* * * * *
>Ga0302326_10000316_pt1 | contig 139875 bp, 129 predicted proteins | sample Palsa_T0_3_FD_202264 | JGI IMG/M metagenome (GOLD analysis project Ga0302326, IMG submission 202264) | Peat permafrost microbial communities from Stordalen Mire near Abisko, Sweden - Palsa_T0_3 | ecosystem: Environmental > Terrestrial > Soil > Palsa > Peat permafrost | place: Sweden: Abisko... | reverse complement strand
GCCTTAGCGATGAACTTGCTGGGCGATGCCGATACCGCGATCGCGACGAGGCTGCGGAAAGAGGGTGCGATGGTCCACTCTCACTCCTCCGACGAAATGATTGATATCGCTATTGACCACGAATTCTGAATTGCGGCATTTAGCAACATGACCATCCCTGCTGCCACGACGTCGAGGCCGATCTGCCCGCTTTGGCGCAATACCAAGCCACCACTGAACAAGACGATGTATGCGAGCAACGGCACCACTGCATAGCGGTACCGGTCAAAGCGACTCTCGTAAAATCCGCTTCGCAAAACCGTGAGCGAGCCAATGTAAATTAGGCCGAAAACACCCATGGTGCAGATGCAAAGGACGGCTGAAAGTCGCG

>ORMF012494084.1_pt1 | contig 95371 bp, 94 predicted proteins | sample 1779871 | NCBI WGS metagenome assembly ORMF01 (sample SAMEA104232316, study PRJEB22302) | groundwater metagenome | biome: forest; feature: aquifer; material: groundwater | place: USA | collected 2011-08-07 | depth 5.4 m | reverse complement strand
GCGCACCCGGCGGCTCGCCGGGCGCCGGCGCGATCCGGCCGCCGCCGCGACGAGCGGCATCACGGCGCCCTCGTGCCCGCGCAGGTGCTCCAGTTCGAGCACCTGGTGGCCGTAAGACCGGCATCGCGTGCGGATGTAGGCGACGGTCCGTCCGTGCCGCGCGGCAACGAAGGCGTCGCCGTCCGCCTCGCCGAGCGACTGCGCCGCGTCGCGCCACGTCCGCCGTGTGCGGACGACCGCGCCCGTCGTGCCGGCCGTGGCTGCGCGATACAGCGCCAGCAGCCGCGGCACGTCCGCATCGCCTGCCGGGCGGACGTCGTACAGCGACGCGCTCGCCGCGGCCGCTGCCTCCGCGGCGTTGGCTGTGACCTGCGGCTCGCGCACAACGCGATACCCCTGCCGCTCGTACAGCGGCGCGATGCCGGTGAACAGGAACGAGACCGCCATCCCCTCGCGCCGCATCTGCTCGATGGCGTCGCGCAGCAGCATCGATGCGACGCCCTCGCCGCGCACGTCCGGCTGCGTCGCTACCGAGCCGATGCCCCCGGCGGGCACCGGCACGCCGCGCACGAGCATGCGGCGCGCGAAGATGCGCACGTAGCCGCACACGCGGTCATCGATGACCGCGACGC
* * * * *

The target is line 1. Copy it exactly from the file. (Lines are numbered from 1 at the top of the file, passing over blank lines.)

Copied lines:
>Ga0302326_10000316_pt1 | contig 139875 bp, 129 predicted proteins | sample Palsa_T0_3_FD_202264 | JGI IMG/M metagenome (GOLD analysis project Ga0302326, IMG submission 202264) | Peat permafrost microbial communities from Stordalen Mire near Abisko, Sweden - Palsa_T0_3 | ecosystem: Environmental > Terrestrial > Soil > Palsa > Peat permafrost | place: Sweden: Abisko... | reverse complement strand